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Packett v. United States

United States District Court, E.D. Tennessee

January 9, 2017

WILLIAM PACKETT, Petitioner,
v.
UNITED STATES OF AMERICA, Respondent.

          MEMORANDUM OPINION

          THOMAS A. VARLAN, CHIEF UNITED STATES DISTRICT JUDGE

         Before the Court is Petitioner's motion to vacate, set aside, or correct his sentence pursuant to 28 U.S.C. § 2255 [Docs. 20]. On February 11, 2016, this Court appointed Federal Defender Services of Eastern Tennessee (FDSET) to investigate Petitioner's case to determine whether or not he was entitled to collateral relief. E.D. Tenn. S.O. 16-02 (Feb. 11, 2016). FDSET filed a notice of conflict of interest and this Court appointed substitute CJA counsel [Docs. 21, 22]. Consistent with that appointment, counsel filed a supplement requesting collateral relief based on Johnson v. United States, 135 S.Ct. 2551 (2015), in which the Supreme Court held that the residual clause of the Armed Career Criminal Act (“ACCA”), 18 U.S.C. § 924(e), was unconstitutionally vague [Doc. 23]. The United States responded in opposition on August 11, 2016 [Doc. 26]. Petitioner did not reply and the time for doing so has now has lapsed. E.D. Tenn. L.R. 7.1, 7.2. For the reasons below, Petitioner's § 2255 motion will be DENIED and DISMISSED WITH PREJUDICE.

         I. BACKGROUND

         In 2011, law enforcement officers caught Petitioner selling stolen firearms out of a stolen van [Presentence Investigation Report (PSR) ¶¶ 7-8]. He subsequently pled guilty to possessing firearms as a felon, in violation of 18 U.SC. § 922(g)(1) [Id. ¶¶ 1-2]. Based on prior Tennessee convictions for burglary [Presentence Investigation Report (PSR) ¶ 33], robbery [Id. ¶ 35], and aggravated assault [Id. ¶ 52], the United States Probation Office deemed Petitioner to be an armed career criminal subject to the ACCA's enhanced fifteen-year mandatory minimum sentence. This Court agreed and sentenced Petitioner to 192 months' incarceration followed by five years' supervised release on October 17, 2012 [Doc. 17]. No direct appeal was taken.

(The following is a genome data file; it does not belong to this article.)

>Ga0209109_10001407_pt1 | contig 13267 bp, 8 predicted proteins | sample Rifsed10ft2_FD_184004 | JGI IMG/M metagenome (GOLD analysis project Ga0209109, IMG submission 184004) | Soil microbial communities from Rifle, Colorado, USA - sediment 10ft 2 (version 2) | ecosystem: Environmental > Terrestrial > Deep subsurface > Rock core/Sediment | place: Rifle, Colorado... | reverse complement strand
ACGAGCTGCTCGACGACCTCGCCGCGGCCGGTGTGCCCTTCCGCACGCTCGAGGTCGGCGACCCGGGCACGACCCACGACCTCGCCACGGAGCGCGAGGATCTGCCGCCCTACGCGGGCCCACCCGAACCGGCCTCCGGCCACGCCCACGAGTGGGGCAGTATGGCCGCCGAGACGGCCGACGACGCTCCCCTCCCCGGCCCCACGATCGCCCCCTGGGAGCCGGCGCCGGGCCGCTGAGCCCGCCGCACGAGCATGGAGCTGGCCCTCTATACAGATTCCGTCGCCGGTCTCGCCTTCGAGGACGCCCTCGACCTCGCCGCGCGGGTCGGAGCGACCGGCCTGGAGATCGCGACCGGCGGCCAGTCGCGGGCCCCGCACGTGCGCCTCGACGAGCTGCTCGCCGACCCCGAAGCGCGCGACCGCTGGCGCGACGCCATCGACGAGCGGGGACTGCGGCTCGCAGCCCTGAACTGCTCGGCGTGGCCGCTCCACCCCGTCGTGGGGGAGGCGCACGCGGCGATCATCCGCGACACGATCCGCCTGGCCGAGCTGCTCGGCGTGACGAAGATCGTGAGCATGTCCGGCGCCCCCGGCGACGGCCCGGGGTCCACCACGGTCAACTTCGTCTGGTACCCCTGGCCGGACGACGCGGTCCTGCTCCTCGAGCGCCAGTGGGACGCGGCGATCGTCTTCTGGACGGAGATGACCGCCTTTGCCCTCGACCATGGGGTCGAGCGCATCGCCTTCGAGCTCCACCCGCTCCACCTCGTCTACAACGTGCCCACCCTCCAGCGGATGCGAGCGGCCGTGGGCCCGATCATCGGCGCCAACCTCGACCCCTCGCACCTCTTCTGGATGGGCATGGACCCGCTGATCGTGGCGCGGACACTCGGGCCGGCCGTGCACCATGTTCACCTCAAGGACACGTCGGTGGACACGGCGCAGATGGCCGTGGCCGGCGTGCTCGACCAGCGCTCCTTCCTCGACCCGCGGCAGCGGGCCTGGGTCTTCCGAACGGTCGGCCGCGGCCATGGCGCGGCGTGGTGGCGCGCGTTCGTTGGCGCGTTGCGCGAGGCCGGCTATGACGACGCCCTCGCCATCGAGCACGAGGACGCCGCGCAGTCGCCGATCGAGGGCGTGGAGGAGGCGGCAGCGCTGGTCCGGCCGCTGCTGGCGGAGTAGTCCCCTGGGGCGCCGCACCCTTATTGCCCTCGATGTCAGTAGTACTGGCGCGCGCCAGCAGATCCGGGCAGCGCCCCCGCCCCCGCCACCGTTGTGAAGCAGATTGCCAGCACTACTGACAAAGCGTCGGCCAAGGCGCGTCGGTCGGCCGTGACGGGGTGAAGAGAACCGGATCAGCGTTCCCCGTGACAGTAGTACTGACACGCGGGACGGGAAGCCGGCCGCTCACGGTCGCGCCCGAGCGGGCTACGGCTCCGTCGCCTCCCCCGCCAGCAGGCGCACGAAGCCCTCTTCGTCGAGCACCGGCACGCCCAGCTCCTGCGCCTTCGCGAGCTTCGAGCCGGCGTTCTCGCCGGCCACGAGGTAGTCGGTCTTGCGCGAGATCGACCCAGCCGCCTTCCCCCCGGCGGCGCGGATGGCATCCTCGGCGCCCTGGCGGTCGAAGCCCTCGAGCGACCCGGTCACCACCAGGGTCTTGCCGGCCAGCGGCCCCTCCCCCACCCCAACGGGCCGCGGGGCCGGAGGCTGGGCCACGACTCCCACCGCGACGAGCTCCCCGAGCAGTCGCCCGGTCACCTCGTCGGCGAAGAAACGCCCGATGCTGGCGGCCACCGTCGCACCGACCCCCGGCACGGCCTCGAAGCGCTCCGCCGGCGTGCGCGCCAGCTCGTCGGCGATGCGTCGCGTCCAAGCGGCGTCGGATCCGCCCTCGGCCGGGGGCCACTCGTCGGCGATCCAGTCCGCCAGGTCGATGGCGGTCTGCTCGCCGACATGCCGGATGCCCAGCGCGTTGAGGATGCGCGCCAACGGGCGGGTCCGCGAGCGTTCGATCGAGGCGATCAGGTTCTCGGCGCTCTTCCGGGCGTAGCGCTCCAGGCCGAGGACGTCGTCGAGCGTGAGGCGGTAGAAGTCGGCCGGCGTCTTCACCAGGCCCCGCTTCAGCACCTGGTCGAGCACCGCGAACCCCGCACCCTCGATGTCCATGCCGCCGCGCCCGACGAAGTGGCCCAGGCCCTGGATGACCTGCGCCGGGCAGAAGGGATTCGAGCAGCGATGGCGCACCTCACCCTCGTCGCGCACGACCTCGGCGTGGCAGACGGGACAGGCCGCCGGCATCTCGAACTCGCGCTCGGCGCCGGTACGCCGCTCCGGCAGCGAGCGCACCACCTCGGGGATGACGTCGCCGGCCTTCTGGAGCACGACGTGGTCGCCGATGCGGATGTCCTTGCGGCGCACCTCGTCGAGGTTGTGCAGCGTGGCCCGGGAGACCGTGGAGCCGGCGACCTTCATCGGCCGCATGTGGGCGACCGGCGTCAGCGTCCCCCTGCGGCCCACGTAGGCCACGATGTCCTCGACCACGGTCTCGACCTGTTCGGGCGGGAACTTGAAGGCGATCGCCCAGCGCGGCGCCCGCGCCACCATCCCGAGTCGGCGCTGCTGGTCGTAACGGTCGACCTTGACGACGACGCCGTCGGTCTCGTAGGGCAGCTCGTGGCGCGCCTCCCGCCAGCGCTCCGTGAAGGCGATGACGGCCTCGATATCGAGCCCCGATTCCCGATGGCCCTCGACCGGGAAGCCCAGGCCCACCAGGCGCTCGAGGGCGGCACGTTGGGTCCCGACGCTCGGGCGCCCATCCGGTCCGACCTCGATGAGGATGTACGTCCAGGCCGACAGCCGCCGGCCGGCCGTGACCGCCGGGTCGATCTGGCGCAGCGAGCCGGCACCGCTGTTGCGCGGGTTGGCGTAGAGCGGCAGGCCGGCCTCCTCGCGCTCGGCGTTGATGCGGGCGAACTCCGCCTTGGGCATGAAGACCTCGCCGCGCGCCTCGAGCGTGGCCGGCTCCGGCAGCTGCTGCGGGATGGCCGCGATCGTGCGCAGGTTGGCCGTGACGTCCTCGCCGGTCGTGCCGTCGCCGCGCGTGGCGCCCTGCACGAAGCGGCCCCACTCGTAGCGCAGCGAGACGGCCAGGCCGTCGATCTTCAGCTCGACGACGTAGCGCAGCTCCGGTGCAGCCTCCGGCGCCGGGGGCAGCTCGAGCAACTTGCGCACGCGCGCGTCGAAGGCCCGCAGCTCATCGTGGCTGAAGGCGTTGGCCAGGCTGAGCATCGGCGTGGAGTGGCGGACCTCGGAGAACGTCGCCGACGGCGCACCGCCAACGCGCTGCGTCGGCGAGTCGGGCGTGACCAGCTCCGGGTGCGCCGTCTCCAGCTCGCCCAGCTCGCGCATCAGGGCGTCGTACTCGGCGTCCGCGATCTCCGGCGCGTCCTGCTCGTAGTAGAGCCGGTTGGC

Slightly less than two years later-on August 25, 2014, Petitioner filed a pro se request for collateral relief based on ineffective assistance of counsel [Doc. 20 (suggesting trial counsel deviated from professional norms when he failed to object to Petitioner's categorization as an armed career criminal based on the Supreme Court's decision in Descamps v. United States, 133 S.Ct. 2276 (2013))]. On June 24, 2016, substitute CJA counsel supplemented Petitioner's pro se filing with a request for vacatur of sentence in light of the Johnson decision [Doc. 23].

         II. TIMELINESS OF PETITIONER'S CLAIMS

         Section 2255(f) places a one-year statute of limitations on all petitions for collateral relief under § 2255 running from either: (1) the date on which the judgment of conviction becomes final; (2) the date on which the impediment to making a motion created by governmental action in violation of the Constitution or laws of the United States is removed, if the movant was prevented from making a motion by such governmental action; (3) the date on which the right asserted was initially recognized by the Supreme Court, if that right has been newly recognized by the Supreme Court and made retroactively applicable to cases on collateral review; or (4) the date on which the facts supporting the claim or claims presented could have been discovered through the exercise of due diligence. 28 U.S.C. § 2255(f). Supreme Court precedent makes clear that Johnson's invalidation of the ACCA residual clause amounted to a new rule made retroactively applicable on collateral review. See Welch v. United States, 136 S.Ct. 1257, 1265 (U.S. 2016) (“Johnson is . . . a substantive decision and so has retroactive effect . . . in cases on collateral review.”); In re Windy Watkins, 810 F.3d 375, 380-81 (6th Cir. 2015) (finding Johnson constitutes a new substantive rule of constitutional law made retroactively applicable on collateral review and thus triggers § 2255(h)(2)'s requirement for certification of a second or successive petition). Counsel submitted the supplement within subsection (f)(3)'s window.

         III. STANDARD OF REVIEW